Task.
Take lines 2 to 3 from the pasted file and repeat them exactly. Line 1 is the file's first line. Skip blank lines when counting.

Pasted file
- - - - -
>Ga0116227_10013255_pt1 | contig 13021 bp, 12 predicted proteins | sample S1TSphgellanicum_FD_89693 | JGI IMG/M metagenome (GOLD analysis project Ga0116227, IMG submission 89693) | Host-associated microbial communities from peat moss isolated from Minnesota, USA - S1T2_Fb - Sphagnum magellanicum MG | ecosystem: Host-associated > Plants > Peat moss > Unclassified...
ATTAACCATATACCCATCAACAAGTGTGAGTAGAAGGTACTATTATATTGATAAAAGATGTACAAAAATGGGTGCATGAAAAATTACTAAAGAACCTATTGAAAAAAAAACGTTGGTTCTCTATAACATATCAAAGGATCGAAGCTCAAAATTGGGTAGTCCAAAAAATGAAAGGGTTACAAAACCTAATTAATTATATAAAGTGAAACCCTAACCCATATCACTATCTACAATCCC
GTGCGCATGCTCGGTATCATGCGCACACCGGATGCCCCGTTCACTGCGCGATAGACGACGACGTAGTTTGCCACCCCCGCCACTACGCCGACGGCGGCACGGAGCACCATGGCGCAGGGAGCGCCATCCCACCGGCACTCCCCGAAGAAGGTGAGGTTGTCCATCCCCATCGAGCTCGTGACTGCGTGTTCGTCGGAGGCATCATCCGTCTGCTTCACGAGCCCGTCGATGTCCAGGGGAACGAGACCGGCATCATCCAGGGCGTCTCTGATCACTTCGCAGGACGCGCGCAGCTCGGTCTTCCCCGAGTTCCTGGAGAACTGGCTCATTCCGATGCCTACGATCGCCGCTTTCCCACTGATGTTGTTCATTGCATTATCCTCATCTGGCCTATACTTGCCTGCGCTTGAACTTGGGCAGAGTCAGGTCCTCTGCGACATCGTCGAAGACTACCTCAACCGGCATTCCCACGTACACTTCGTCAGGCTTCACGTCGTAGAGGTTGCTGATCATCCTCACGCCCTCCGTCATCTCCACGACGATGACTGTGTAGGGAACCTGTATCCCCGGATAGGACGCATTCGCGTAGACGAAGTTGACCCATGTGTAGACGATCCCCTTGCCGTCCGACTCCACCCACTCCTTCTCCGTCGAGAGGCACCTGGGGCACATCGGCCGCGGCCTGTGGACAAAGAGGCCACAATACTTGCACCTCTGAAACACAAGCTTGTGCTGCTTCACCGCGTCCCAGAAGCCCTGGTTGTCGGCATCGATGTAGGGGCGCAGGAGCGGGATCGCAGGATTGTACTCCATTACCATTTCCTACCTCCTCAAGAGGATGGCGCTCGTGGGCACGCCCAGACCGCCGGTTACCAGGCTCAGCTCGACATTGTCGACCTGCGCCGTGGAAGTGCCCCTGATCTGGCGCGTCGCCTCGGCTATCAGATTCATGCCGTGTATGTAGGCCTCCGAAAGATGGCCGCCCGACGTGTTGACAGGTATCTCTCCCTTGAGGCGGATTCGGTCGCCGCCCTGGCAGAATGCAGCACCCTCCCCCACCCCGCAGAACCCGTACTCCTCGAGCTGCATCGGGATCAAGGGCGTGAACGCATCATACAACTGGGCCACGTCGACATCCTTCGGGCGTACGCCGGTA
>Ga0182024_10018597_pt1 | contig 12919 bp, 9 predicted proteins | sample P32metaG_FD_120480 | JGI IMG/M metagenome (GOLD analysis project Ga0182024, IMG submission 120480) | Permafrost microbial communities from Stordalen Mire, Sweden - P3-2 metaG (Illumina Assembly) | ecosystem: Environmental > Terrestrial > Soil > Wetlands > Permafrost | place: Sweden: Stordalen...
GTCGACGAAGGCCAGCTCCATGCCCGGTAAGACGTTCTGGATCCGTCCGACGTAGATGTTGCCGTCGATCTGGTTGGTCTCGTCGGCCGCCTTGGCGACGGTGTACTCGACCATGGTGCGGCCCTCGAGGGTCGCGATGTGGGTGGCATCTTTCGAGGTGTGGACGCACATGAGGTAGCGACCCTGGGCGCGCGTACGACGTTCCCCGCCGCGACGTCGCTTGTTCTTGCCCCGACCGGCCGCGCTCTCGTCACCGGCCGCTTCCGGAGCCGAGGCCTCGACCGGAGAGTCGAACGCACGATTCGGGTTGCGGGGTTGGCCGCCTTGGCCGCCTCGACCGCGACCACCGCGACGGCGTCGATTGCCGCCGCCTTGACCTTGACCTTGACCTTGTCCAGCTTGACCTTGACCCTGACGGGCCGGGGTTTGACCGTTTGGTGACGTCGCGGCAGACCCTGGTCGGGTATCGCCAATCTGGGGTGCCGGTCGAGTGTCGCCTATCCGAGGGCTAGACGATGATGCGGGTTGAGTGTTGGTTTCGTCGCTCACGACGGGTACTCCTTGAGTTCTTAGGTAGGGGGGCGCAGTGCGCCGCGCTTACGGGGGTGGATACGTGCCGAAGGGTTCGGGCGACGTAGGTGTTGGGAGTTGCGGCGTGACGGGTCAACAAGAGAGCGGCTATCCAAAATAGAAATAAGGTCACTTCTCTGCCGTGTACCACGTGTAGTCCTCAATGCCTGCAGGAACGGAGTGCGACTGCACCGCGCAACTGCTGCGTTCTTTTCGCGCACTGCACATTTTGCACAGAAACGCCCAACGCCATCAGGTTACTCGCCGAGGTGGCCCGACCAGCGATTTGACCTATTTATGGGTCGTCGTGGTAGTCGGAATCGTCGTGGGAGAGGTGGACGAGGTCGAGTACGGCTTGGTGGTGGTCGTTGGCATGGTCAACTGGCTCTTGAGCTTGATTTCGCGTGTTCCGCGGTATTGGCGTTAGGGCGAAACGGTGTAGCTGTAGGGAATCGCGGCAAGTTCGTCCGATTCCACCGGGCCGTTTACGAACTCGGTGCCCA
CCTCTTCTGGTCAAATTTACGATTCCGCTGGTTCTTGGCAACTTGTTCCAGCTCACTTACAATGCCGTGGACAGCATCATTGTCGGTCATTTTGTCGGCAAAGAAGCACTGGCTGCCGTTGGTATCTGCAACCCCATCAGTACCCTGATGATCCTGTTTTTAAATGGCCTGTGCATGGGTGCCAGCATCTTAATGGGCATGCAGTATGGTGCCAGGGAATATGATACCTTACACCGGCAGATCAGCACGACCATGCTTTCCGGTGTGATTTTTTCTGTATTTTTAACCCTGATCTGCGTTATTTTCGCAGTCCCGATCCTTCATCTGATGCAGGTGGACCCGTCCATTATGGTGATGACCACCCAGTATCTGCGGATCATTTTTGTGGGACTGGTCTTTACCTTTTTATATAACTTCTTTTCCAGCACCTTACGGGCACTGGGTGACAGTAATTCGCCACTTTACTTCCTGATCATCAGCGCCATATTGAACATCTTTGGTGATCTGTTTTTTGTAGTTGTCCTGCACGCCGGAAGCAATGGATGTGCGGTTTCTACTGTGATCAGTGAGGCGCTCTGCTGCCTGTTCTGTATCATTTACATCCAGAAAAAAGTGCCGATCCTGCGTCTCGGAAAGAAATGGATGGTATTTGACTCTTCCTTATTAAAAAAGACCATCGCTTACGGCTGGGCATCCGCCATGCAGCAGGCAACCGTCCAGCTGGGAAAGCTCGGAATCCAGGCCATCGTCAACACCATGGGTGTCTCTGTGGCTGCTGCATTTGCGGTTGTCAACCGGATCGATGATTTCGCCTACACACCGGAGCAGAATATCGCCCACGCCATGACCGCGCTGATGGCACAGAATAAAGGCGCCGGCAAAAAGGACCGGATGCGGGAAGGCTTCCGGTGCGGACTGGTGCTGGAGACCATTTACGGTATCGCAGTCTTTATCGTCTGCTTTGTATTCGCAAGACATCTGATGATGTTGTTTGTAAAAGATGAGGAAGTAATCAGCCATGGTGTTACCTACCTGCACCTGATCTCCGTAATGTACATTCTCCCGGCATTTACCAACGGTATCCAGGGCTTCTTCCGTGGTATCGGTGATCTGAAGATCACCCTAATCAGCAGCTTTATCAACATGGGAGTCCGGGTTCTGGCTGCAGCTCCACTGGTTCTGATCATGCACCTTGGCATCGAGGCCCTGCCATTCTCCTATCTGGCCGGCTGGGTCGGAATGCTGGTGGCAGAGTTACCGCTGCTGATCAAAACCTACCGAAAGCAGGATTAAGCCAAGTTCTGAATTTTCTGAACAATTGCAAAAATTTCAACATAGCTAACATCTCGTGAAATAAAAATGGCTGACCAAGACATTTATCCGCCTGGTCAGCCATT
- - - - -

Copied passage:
ATTAACCATATACCCATCAACAAGTGTGAGTAGAAGGTACTATTATATTGATAAAAGATGTACAAAAATGGGTGCATGAAAAATTACTAAAGAACCTATTGAAAAAAAAACGTTGGTTCTCTATAACATATCAAAGGATCGAAGCTCAAAATTGGGTAGTCCAAAAAATGAAAGGGTTACAAAACCTAATTAATTATATAAAGTGAAACCCTAACCCATATCACTATCTACAATCCC
GTGCGCATGCTCGGTATCATGCGCACACCGGATGCCCCGTTCACTGCGCGATAGACGACGACGTAGTTTGCCACCCCCGCCACTACGCCGACGGCGGCACGGAGCACCATGGCGCAGGGAGCGCCATCCCACCGGCACTCCCCGAAGAAGGTGAGGTTGTCCATCCCCATCGAGCTCGTGACTGCGTGTTCGTCGGAGGCATCATCCGTCTGCTTCACGAGCCCGTCGATGTCCAGGGGAACGAGACCGGCATCATCCAGGGCGTCTCTGATCACTTCGCAGGACGCGCGCAGCTCGGTCTTCCCCGAGTTCCTGGAGAACTGGCTCATTCCGATGCCTACGATCGCCGCTTTCCCACTGATGTTGTTCATTGCATTATCCTCATCTGGCCTATACTTGCCTGCGCTTGAACTTGGGCAGAGTCAGGTCCTCTGCGACATCGTCGAAGACTACCTCAACCGGCATTCCCACGTACACTTCGTCAGGCTTCACGTCGTAGAGGTTGCTGATCATCCTCACGCCCTCCGTCATCTCCACGACGATGACTGTGTAGGGAACCTGTATCCCCGGATAGGACGCATTCGCGTAGACGAAGTTGACCCATGTGTAGACGATCCCCTTGCCGTCCGACTCCACCCACTCCTTCTCCGTCGAGAGGCACCTGGGGCACATCGGCCGCGGCCTGTGGACAAAGAGGCCACAATACTTGCACCTCTGAAACACAAGCTTGTGCTGCTTCACCGCGTCCCAGAAGCCCTGGTTGTCGGCATCGATGTAGGGGCGCAGGAGCGGGATCGCAGGATTGTACTCCATTACCATTTCCTACCTCCTCAAGAGGATGGCGCTCGTGGGCACGCCCAGACCGCCGGTTACCAGGCTCAGCTCGACATTGTCGACCTGCGCCGTGGAAGTGCCCCTGATCTGGCGCGTCGCCTCGGCTATCAGATTCATGCCGTGTATGTAGGCCTCCGAAAGATGGCCGCCCGACGTGTTGACAGGTATCTCTCCCTTGAGGCGGATTCGGTCGCCGCCCTGGCAGAATGCAGCACCCTCCCCCACCCCGCAGAACCCGTACTCCTCGAGCTGCATCGGGATCAAGGGCGTGAACGCATCATACAACTGGGCCACGTCGACATCCTTCGGGCGTACGCCGGTA